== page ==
The writer George Orwell in his dystopian novel 1984 came up with the concept of “doublethink”. He defined this as a situation where people hold “simultaneously two opinions which cancelled out, knowing them to be contradictory and believing in both of them”. Arvind Subramanian, the chief economic adviser to the ministry of finance, seems to be in a similar situation these days. While speaking to the press after the Mid Year Economic Analysis was presented to the Parliament, Subramanian said that the government should consider increasing public sector spending in the medium term to revive economic growth . At the same time Subramanian said that the government was committed to meeting the fiscal deficit target of 4.1% of GDP during the current financial year. Fiscal deficit is the difference between what a government earns and what it spends. How is it possible to stand for two absolutely opposite ideas at the same time? How can there be a commitment to increased government spending and maintaining the fiscal deficit at the same time? If the government spends more without earning more, its fiscal deficit is bound to go up. Nevertheless, before getting into this issue in detail let’s try and understand why Subramanian makes a case for increased public investment. In the Mid Year Economic Analysis Subramanian suggests that the public private partnership (PPP) model for infrastructure development hasn’t really worked. “There are stalled projects to the tune of Rs 18 lakh crore (about 13 percent of GDP) of which an estimated 60 percent are in infrastructure. In turn, this reflects low and declining corporate profitability as more than one-third firms have an interest coverage ratio of less than one (borrowing is used to cover interest payments). Over-indebtedness in the corporate sector with median debt-equity ratios at 70 percent is amongst the highest in the world. The ripples from the corporate sector have extended to the banking sector where restructured assets are estimated at about 11-12 percent of total assets. Displaying risk aversion, the banking sector is increasingly unable and unwilling to lend to the real sector,” the Mid Year Economic Analysis points out. What this means is that over the last few years corporates have borrowed more than what they can hope to repay. This has led to them defaulting and banks ending up in a mess. Currently the corporates are not willing to invest and banks are not ready to lend. In the process projects worth Rs 18 lakh crore (which is slightly more than the annual budget of the government of India) have been stalled. So what is the way out of this mess? “First, the backlog of stalled projects needs to be cleared more expeditiously, a process that has already begun. Where bottlenecks are due to coal and gas supplies, the planned reforms of the coal sector and the auctioning of coal blocks de-allocated by the Supreme Court as well as the increase in the price of gas which should boost gas supply, will help. Speedier environmental clearances, reforming land and labour laws will also be critical,” the analysis points out. But even this will not be enough, given that the PPP model hasn’t really delivered. In this scenario Subramanian suggests that “it seems imperative to consider the case for reviving public investment as one of the key engines of growth going forward, not to replace private investment but to revive and complement it.” The question that crops up here is on what should the government be spending money on? Subramanian suggests “there may well be projects for example roads, public irrigation, and basic connectivity–that the private sector might be hesitant to embrace.” He further suggests that one of the main lessons from PPP not working is that “India’s weak institutions there are serious costs to requiring the private sector taking on project implementation risks.” Hence, risks like “delays in land acquisition and environmental clearances, and variability of input supplies (all of which have led to stalled projects) are more effectively handled by the public sector.” And above all weak infrastructure (lack of power supply and poor connectivity) remains a major reason as to why the manufacturing sector hasn’t taken off in India. Increased spending by the government could address all these issues. The reasons presented by Subramanian for increased government spending make sense. One cannot argue against them. Nevertheless, he doesn’t address the most important question, which is, where is the money for all this going to come from? All he says in Mid Year Economic Analysis is that: “consideration should be given to address the neglect of public investment in the recent past and also review medium term fiscal policy to find the fiscal space for it(Italics in the original).” What he means here is that the government will have to somehow figure out how to finance the increased spending in the budgets to come. A document which runs into 148 pages could have done slightly better than that. So, let’s look at the options that the government has? It is not in a position to raise the tax rates, given the economic scenario that we are in. The other possible option is to cut down on non-plan expenditure which makes up for around 68% of the total expenditure of the government and use the money saved to increase public spending. Interest payments on debt, pensions, salaries, subsidies and maintenance expenditure are all non-plan expenditure. As is obvious a lot of non-plan expenditure is largely regular expenditure that cannot be done away with. The government needs to keep paying salaries, pensions and interest on debt, on time. Hence, slashing this expenditure is easier said than done. Another option for the government is to sell its assets, put that money into some sort of an infrastructure fund and use that money to finance higher public spending. But as we have seen over the last few years the disinvestment process has been a non starter. Now that leaves the government with only one option i.e. to finance the higher expenditure by borrowing more. This will lead to several other issues. As T N Ninan writes in the Business Standard: “The government could borrow more and invest, but the history of public sector investment is that, outside of sectors like oil marketing, the return on capital employed is lower than the government’s cost of borrowing.” While return on capital employed is not the best way to judge increased public spending, there are other issues that need to thought through as well. The government of India had managed to push its fiscal deficit down to 2.7% of GDP in 2007-2008. In 2008-2009, it decided to start increasing its expenditure to finance social schemes like NREGA and to give out subsidies as well. This pushed up the fiscal deficit to 6.4% of the GDP in 2009-10. This increased spending by the government helped the country grow at greater than 8% during a time when growth was collapsing all around the world in the aftermath of the financial crisis which started in September 2008. But it also led to a scenario of high interest rates and inflation, and a huge fall in household financial savings. The household financial savings have fallen dramatically over the last few years. The household financial savings rate was at 7.2% of the gross domestic product in 2013-2014, against 7.1% of GDP in 2012-2013 and 7% in 2011-2012. It had stood at 12% in 2009-2010. Household financial savings is essentially the money invested by individuals in fixed deposits, small savings scheme, mutual funds, shares, insurance etc. A fall in these savings led to high interest rates. The government was not creating any physical infrastructure through this increased spending. It was basically doling out money to asection of the population. As this money chased the same amount of goods and services it led to high inflation. Subramanian’s plan on the other hand is to use the increased government spending to create some physical infrastructure. Hence, increased government spending will not directly translate into inflation, as was previously the case. Nevertheless, all government spending in India has leakages and these leakages are likely to lead to some inflation. Further, there has been sharp fall in productivity over the last couple of years. As Swaminathan Aiyar puts it in his today’s column in The Economic Times:After 2012, the investment needed to produce one unit of output has gone up from four to seven units.” Long story short—these issues need to be thought through. Further, an increase in spending can push up fiscal deficit again to a level, which the international rating agencies as well as foreign investors may not like. If the rating agencies downgrade India or even threaten to downgrade India that will lead to a huge amount of foreign money leaving the debt and the equity market. If the foreign investors see the Indian fiscal deficit going out of control they can also choose to exit India. This will lead to the rupee falling to levels which are not health for the Indian economy. And since we import more than we export any fall in the value of the rupee tends to hurt us more. This is something that the country went through only last year, and it should not be so forgotten so quickly. Even if a part of the money invested in the debt market starts to leave the country, the rupee will crash against the dollar. This is precisely what happened between June and November 2013, when foreign institutional investors sold debt worth Rs 78,382.2 crore. The rupee crashed to almost 69 to a dollar. Over the last five years economists and columnists have been complaining about a high fiscal deficit, high interest rates and high inflation. A major part of this came out because of the huge jump in government spending starting in mid 2008. Ironically, the same guys are now recommending that the government needs to increase its spending to create economic growth. In fact, this noise is only going to get louder in the new year. What this tells us is that economists and columnists (who also fancy themselves as economists) basically have two ides: cut interest rates (an idea which came from Milton Friedman) and increase government spending (an idea which came from John Maynard Keynes). These two ideas keep repeating themselves in cycles. And now that Raghuram Rajan hasn’t obliged with an interest rate cut, the economists have jumped on to the increasing public spending idea. A version of the second idea is when the government decides to increase spending through printing money. The conspiracy theory going around is that is exactly what the government may be planning. Meanwhile, I am waiting for the day when an economist comes up with a third idea. The column appeared on www.equitymaster.com as a part of The Daily Reckoning, on December 23, 2014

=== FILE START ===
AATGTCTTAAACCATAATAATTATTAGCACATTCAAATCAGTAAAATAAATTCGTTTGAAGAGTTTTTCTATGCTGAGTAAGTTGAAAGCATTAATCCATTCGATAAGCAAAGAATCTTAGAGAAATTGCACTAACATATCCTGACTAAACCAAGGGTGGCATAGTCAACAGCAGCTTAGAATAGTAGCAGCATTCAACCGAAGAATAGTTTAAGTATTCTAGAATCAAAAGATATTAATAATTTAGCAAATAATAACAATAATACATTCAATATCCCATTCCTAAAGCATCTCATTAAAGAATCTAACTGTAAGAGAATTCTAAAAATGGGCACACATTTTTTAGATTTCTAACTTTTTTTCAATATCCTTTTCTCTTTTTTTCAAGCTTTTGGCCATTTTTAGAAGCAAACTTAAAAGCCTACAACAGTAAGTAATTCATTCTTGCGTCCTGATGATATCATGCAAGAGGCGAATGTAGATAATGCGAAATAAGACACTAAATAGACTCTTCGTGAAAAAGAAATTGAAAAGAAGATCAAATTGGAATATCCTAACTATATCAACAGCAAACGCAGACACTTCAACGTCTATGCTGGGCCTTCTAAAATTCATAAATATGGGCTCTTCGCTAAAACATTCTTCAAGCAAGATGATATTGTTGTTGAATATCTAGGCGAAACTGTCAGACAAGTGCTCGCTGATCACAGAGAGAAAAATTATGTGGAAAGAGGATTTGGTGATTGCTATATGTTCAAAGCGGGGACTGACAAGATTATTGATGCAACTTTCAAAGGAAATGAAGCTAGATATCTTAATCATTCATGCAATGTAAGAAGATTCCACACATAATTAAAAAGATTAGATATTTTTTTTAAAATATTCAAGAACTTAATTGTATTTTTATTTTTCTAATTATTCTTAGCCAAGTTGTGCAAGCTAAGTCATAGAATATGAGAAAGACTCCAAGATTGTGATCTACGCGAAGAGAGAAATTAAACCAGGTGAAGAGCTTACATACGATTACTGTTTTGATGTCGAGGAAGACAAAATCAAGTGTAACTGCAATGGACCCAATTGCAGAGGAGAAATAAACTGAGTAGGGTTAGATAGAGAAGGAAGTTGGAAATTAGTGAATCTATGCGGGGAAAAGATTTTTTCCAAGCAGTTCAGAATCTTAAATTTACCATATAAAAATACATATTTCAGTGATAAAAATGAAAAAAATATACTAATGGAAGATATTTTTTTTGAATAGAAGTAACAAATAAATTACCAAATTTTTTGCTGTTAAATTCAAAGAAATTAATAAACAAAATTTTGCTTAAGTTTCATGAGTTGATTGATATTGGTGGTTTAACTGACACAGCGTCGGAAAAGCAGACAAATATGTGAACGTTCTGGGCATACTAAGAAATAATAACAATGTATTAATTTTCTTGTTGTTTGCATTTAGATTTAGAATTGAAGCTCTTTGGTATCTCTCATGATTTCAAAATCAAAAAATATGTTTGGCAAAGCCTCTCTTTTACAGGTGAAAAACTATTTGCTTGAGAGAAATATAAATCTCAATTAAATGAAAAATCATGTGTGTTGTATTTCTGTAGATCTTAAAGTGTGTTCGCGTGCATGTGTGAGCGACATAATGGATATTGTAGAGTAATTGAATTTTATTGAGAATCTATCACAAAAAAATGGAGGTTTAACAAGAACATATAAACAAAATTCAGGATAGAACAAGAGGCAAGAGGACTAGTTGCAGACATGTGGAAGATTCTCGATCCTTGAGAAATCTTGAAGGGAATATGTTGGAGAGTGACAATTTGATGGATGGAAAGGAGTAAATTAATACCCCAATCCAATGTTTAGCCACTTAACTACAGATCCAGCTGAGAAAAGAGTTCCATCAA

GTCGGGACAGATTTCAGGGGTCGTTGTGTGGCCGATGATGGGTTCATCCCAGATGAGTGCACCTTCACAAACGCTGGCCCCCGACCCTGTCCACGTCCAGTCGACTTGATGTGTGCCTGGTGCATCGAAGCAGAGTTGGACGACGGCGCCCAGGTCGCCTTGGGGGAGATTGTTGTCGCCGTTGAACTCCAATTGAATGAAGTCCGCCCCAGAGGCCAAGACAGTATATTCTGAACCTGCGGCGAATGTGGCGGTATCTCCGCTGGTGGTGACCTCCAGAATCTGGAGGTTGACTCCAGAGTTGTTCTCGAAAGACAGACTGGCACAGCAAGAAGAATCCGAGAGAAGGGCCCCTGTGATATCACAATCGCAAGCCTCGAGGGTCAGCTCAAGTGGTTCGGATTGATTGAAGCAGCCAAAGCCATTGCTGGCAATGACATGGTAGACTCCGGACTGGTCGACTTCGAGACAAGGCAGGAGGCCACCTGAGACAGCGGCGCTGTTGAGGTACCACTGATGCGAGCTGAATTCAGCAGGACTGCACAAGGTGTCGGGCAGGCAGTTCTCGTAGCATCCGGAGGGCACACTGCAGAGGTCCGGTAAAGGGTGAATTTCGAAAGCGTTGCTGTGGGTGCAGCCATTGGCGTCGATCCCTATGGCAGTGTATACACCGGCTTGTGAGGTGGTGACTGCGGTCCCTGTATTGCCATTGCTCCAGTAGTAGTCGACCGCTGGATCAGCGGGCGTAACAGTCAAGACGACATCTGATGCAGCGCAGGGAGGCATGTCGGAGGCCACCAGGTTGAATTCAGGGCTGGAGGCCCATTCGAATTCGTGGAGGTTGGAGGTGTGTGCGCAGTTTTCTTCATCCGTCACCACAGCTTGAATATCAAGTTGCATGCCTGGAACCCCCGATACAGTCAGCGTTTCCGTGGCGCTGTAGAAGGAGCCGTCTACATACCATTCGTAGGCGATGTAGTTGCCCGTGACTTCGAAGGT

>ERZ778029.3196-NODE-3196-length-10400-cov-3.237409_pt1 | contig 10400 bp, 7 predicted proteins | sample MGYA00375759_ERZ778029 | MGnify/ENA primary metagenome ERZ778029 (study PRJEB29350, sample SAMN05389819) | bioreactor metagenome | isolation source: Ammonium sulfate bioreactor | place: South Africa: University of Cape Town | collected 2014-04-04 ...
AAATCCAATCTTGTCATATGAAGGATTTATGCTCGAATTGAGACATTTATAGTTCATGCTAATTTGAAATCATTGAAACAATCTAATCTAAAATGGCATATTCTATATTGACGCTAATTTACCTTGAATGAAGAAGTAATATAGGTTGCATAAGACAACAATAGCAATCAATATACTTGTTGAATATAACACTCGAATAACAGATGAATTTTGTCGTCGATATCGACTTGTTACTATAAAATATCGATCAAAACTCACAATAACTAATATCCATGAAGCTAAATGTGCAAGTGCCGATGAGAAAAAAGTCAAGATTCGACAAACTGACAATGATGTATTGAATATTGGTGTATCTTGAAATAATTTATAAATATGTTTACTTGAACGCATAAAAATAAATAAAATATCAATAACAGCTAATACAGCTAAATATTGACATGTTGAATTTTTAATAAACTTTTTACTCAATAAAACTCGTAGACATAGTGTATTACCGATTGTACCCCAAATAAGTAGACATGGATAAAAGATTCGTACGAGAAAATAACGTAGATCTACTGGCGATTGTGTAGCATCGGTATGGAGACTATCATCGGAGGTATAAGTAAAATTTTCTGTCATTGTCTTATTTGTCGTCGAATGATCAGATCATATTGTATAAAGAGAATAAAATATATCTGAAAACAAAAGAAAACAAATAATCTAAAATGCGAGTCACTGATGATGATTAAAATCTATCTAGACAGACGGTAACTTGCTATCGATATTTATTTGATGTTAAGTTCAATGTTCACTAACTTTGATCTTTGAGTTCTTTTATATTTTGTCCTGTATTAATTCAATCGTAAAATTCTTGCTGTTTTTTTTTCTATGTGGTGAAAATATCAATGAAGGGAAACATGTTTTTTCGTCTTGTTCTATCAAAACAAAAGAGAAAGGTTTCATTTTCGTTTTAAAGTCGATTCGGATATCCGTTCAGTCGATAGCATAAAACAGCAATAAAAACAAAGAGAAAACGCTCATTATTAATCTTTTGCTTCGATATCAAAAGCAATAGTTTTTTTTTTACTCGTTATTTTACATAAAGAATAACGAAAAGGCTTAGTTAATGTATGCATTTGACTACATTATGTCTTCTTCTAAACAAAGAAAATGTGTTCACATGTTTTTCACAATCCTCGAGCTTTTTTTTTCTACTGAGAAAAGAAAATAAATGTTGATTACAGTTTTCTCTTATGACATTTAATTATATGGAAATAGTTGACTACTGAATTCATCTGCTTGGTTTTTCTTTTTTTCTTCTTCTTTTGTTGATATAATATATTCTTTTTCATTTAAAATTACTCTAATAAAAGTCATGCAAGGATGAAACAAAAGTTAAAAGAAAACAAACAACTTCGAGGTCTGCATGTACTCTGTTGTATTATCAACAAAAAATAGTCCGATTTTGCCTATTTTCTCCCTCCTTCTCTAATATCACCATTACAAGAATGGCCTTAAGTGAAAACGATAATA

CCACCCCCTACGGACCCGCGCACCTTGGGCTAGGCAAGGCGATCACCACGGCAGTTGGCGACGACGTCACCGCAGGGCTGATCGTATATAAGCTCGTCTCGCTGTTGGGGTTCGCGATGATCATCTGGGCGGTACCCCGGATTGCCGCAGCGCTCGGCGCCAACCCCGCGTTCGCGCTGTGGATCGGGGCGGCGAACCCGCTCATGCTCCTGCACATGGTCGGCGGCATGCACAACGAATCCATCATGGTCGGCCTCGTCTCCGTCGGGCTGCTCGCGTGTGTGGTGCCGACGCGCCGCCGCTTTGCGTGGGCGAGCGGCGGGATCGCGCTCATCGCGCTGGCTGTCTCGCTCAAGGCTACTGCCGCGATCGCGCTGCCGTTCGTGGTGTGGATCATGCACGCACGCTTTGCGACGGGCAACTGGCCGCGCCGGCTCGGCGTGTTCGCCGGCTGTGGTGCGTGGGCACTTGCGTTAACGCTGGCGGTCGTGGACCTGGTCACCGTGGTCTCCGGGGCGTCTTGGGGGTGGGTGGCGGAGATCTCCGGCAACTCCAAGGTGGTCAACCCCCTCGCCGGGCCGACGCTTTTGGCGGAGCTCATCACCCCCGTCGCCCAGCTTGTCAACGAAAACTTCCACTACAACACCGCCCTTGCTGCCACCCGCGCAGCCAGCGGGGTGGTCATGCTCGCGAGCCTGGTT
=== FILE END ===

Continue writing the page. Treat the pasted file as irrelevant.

If Sanjay Dutt can get four weeks off, why can’t others?